Tri-State nursing shortage

September 18, 1999|By JULIE E. GREENE

Last January Stephanie Stone decided to leave her full-time nursing job at Washington County Hospital to work at an insurance company in Frederick, Md., so she could spend more time with her three school-age sons.

"I went to the insurance company to work because of day-shift hours, and it's the same money I was making on the night shift. So it's better hours, same pay, no holidays, no weekends," said Stone, 40, of Hagerstown.

More job choices than ever for nurses combined with declining enrollment at nursing schools and an aging work force are contributing to an ongoing national shortage of nurses that Tri-State nursing officials expect to get worse.

Cyclical nursing shortages have always been a fact of life, but the latest shortage has driven Tri-State area employers to step up advertising campaigns and in some cases be more creative when it comes to recruiting and retaining nurses.


Early this year Washington County Hospital began offering hiring bonuses of $2,000 for nurses with at least one year of experience in a comparable position and $1,000 for nursing assistants, said Deborah Addo, vice president for acute care.

"It's a very stressful job and I think we have to be creative in recruiting and retaining the nursing staff we have," Addo said.

Jefferson Memorial Hospital in Charles Town, W.Va., is offering $250 cash bonuses to its employees who successfully recruit a new nurse who stays at least six months, said Nursing Director Suzanne Shackelford.

Three employees have received the bonuses so far, she said.

While there isn't a large number of vacancies at Jefferson Memorial, the door continues to revolve as the hospital hires a new person only to see someone else leave, Shackelford said.

Shackelford said Jefferson recruits most of its nurses from Shepherd College, which has seen the number of applicants decline and fewer graduates stay in the area.

Hagerstown Community College is seeing a turnaround with the number of applications returning to normal, said Ann Gossard, HCC's director of nursing.

Despite having several recent graduates hired by Washington County Hospital, Gossard said many nursing graduates are leaving the area for jobs or higher degrees.

Wendy Williams, 26, of Smithsburg, has been working at Washington County Hospital since graduating from HCC in May.

Williams, whose work schedule could be day, evening or night, said she wants to gain some experience at the hospital before pursuing an interest in geriatrics, possibly working in a nursing home.

Nursing homes and other health-care fields are not immune to the shortage.

Ravenwood Lutheran Village is having problems recruiting nursing assistants.

Instead of taking the 100 to 200 hours of training required to be a nursing assistant, young people are going out to stores at Prime Outlets at Hagerstown and getting immediate jobs even though the benefits may not be as good, said Garret A. Falcone, Ravenwood's executive director.

The most important work in the nursing home is the nursing assistant who does the hands-on care, he said.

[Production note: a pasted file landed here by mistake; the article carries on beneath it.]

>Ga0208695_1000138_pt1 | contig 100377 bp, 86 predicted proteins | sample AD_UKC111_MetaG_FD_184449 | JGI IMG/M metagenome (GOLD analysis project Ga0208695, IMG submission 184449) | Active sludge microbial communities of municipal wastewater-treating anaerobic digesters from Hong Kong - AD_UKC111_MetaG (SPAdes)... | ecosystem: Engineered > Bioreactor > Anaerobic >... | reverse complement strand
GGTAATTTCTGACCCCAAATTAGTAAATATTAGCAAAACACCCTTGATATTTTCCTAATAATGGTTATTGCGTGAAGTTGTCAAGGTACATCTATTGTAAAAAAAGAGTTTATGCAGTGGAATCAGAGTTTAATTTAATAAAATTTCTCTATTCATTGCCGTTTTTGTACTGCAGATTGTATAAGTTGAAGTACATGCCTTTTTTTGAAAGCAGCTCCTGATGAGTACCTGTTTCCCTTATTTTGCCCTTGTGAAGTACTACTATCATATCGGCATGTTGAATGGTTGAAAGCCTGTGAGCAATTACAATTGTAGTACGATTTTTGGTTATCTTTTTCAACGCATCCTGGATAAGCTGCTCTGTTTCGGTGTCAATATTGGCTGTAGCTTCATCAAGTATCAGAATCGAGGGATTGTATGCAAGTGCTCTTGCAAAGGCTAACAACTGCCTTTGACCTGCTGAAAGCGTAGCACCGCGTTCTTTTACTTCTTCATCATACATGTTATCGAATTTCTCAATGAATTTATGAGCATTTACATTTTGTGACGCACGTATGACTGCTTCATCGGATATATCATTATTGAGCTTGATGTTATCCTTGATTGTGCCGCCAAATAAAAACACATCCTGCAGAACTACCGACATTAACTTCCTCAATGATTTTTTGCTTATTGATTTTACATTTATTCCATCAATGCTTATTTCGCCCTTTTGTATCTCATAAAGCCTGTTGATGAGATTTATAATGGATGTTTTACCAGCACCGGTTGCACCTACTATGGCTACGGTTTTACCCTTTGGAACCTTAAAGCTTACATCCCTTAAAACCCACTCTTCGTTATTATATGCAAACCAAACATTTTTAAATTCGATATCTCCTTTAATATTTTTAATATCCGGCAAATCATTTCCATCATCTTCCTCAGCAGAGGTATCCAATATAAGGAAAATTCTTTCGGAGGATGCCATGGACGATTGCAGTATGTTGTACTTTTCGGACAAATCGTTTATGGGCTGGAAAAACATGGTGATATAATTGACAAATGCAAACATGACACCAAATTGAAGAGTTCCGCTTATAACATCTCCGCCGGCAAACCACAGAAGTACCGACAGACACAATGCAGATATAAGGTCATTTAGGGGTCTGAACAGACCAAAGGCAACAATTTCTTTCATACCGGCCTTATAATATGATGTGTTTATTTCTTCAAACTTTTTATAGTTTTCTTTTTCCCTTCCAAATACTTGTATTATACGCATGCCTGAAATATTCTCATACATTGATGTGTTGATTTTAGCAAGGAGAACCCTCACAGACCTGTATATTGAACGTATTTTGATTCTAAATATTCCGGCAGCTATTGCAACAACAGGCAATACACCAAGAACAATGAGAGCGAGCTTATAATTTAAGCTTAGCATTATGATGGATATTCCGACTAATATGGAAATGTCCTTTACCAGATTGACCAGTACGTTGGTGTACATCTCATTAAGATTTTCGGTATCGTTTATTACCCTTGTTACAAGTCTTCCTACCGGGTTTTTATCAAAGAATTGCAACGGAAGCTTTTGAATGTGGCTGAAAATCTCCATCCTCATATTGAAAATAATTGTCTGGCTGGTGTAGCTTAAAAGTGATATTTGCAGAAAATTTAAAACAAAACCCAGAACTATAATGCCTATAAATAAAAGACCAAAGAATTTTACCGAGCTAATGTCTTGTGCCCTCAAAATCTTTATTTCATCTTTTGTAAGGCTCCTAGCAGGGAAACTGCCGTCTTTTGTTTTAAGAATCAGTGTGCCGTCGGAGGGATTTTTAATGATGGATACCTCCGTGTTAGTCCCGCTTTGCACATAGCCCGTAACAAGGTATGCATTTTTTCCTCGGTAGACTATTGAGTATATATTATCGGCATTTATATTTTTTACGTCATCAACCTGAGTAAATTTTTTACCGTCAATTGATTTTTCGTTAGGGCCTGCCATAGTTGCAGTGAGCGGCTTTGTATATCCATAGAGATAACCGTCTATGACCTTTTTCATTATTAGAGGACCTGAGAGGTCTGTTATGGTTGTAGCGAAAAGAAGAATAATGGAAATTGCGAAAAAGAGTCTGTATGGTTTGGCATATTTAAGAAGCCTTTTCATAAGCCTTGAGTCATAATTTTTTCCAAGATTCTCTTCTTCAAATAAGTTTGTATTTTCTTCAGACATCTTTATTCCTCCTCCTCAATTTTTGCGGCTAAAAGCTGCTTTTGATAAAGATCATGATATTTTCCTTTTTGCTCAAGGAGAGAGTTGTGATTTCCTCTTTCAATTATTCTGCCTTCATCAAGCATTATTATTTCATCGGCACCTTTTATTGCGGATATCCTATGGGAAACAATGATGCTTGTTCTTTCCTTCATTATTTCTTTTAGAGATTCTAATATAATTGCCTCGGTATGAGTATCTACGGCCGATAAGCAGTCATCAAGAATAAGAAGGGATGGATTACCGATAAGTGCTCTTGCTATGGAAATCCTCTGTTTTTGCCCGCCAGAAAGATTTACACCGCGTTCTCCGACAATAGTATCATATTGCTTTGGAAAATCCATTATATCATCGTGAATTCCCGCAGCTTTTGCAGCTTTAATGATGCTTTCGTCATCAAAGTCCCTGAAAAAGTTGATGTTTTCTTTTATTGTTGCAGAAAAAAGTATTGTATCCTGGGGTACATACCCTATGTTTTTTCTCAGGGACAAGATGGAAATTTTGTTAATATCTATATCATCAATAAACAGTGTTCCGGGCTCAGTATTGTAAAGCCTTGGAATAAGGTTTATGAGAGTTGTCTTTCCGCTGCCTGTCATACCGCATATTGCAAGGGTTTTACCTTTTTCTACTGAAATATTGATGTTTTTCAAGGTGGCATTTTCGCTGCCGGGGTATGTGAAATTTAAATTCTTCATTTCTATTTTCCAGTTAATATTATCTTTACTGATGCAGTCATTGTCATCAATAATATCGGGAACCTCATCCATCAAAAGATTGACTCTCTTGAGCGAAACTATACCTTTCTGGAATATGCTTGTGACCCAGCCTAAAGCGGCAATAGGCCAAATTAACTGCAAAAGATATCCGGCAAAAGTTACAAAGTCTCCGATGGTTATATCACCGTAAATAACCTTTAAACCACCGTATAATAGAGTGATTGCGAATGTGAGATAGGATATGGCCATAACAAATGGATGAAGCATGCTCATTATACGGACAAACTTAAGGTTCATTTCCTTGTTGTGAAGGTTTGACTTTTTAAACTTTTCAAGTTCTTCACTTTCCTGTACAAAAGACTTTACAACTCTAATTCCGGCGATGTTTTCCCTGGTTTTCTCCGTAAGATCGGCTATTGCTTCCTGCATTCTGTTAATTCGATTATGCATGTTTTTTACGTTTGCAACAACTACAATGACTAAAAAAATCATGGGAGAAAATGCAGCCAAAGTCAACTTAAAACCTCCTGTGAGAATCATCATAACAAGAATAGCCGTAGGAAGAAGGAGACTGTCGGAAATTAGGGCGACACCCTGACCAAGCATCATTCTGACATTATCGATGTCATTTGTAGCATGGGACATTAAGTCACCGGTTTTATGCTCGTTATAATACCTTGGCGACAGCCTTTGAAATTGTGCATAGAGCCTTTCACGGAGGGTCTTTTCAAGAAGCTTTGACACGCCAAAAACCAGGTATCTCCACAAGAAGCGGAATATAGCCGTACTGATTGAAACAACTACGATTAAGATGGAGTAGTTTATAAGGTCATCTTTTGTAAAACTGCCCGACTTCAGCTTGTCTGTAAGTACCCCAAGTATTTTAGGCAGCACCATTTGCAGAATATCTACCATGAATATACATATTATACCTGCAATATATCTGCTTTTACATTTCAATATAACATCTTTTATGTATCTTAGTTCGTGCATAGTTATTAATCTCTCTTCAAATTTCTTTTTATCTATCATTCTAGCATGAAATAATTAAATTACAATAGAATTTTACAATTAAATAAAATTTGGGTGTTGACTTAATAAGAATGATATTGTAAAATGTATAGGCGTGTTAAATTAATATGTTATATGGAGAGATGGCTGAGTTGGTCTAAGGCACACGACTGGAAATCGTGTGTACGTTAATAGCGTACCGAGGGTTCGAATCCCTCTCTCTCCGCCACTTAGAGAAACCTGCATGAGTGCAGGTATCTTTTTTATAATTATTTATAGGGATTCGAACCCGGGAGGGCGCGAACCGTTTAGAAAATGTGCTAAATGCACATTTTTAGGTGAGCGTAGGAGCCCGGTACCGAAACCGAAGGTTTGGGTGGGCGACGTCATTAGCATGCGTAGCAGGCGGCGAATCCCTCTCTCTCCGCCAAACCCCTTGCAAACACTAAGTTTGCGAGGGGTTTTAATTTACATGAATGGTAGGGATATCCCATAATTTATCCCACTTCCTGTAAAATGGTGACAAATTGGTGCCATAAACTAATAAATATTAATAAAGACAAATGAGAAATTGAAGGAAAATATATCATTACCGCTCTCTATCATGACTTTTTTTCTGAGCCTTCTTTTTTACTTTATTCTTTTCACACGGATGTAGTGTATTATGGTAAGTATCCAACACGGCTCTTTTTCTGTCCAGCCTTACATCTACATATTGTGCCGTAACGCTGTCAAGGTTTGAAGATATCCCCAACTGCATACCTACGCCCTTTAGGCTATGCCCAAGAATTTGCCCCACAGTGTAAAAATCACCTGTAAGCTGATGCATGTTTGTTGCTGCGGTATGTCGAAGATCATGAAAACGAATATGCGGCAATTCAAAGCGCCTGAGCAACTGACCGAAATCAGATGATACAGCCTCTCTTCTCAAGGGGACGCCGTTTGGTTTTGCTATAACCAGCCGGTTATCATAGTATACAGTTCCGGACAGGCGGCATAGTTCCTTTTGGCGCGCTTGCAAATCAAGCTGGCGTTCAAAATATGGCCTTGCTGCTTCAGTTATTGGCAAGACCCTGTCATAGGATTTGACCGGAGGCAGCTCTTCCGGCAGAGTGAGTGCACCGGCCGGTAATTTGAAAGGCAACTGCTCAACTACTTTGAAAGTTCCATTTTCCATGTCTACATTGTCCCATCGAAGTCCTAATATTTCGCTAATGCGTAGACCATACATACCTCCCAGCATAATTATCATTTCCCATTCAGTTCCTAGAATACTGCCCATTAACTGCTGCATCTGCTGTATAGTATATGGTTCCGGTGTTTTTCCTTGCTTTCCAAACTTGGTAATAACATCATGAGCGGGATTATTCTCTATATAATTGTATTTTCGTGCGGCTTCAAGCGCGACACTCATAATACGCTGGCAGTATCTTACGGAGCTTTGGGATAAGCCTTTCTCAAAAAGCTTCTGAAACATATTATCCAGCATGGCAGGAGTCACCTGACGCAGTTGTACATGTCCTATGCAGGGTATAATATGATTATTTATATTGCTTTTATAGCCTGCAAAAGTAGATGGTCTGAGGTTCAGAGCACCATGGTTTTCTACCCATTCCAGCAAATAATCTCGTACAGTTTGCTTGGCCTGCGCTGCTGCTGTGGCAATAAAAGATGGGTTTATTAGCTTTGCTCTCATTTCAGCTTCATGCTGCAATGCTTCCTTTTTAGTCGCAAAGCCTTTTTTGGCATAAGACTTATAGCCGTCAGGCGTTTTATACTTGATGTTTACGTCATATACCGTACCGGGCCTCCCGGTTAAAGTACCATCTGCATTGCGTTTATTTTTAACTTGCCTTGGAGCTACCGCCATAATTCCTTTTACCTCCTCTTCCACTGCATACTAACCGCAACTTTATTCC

"Our turnover here is pretty much the same as what it's been in the state and the nation - over 50 percent," Falcone said.

To help attract nurses Ravenwood recently began its own nursing pool, allowing nurses to join the pool and be called to work as needed, Falcone said.

Pool members will be paid $10.65 an hour compared with the $9 an hour a permanent nursing assistant would make or the $12 to $15 an hour Ravenwood would have to pay if it used an outside temp agency, Falcone said. Pool members will not get benefits.

"I'm finding that the need for RNs has gone up dramatically and probably more dramatically now than in the last five, seven, 10 years," said Carol Cryer, vice president for patient services for Summit Health which operates Chambersburg Hospital and Waynesboro Hospital.

Several years ago when managed care started gaining control over the health care industry, many hospitals in the nation cut back staff to reduce costs, experts said.

In recent years hospitals have discovered they need those nurses, and sometimes even more, to care for a patient load that is sicker than before, they said.

"(People) don't go to the hospital until they're really, really sick, and that's a vicious cycle," Cryer said.

While managed care has reduced hospital stays for patients, it hasn't cut back on the care and education nurses must provide to patients, nursing officials said. Now they must do the same tasks crammed into fewer days.

Even with the incentives, nursing employers are having trouble attracting nurses, said Kathryn Hall, executive director of the Maryland Nurses Association.

"Our work force is older than it ever has been," Hall said. Nationally the average age of a nurse is 44, while in Maryland it is 46.

With the aging workforce this shortage could have a more critical impact on patient care as experienced nurses retire with fewer young people to fill the voids, Hall said.

In response to the shortage, the state association is involved in a massive image campaign to educate middle and high school students about the benefits of a nursing career, Hall said.

Print and video material is expected to be sent to secondary schools within six months, and interested students will have an opportunity to talk to a local nurse, she said.

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